Cross-functional collaboration is crucial for understanding the entire customer journey and ensuring a seamless experience.
3. Organize customer events and AMAs
Host events or Ask Me Anything (AMA) sessions with power users or successful customers to facilitate open discussions and gather insights on their experiences with your product. This could be something more casual and ad-hoc, where you invite many customers, or something more formal, like a client advisory board, where the clients are carefully selected, and the engagement is typically over time.
This type of interaction is best for generating ideas and inspiring more in-depth research strategies to explore and validate your hunches and insights. You can also leverage these events to communicate and announce new features and upcoming roadmap items.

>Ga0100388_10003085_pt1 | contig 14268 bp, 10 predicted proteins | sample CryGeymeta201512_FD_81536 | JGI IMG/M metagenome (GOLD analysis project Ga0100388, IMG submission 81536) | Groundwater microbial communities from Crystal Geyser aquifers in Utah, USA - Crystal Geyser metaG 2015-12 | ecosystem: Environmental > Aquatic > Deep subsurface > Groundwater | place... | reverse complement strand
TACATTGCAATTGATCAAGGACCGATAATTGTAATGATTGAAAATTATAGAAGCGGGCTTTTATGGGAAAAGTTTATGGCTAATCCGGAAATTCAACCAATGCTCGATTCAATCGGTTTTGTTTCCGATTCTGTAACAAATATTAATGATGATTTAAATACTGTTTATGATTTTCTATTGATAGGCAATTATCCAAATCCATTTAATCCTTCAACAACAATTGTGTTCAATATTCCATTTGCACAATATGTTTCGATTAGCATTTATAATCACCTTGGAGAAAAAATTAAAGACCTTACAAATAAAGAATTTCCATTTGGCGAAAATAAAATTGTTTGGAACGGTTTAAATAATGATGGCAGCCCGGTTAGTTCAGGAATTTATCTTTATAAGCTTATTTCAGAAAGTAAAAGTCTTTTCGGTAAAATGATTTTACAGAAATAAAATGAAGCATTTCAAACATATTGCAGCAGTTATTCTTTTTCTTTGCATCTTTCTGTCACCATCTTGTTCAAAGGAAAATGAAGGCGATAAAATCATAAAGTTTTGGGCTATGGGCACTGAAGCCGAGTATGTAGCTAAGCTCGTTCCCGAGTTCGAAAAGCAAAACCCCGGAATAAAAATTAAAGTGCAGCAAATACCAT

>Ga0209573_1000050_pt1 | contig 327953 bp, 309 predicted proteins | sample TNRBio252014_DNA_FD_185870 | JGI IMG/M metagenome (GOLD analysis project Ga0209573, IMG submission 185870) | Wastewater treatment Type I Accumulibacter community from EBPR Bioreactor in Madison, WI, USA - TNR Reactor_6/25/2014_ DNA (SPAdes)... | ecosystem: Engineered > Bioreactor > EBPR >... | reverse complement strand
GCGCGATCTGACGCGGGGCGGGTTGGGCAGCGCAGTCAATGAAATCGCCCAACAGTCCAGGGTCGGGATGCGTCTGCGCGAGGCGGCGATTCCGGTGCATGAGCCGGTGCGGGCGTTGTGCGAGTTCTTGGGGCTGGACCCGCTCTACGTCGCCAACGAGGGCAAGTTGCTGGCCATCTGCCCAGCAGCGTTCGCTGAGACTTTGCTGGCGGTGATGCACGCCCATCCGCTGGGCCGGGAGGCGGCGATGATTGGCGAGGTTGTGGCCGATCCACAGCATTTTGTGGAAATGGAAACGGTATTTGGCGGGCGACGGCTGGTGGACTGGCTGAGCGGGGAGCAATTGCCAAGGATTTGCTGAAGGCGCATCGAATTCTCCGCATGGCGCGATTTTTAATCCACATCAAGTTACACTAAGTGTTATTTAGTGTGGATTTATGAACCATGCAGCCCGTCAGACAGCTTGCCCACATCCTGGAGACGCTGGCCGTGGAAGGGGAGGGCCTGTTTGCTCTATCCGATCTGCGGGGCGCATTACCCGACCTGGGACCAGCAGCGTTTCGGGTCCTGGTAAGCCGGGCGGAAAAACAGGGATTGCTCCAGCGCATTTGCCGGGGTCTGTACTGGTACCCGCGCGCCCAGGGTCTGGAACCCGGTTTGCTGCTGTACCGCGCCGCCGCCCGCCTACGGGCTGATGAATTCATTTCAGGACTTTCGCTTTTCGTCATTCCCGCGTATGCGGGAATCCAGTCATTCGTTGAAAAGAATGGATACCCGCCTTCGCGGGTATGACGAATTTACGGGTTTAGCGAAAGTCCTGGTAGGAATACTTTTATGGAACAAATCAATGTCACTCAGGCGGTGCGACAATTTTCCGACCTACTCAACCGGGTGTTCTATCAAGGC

People’s questions about your product will be more insightful than you might think. In addition, engaging with customers in a more casual setting can lead to more candid feedback and insights that might not come up in formal interviews.
4. Set individual goals and align incentives
Establish specific goals for each team member regarding customer interactions, and align their incentives to encourage customer engagement. For example, a more junior team member is doing well if meeting the one-interaction-per-week goal.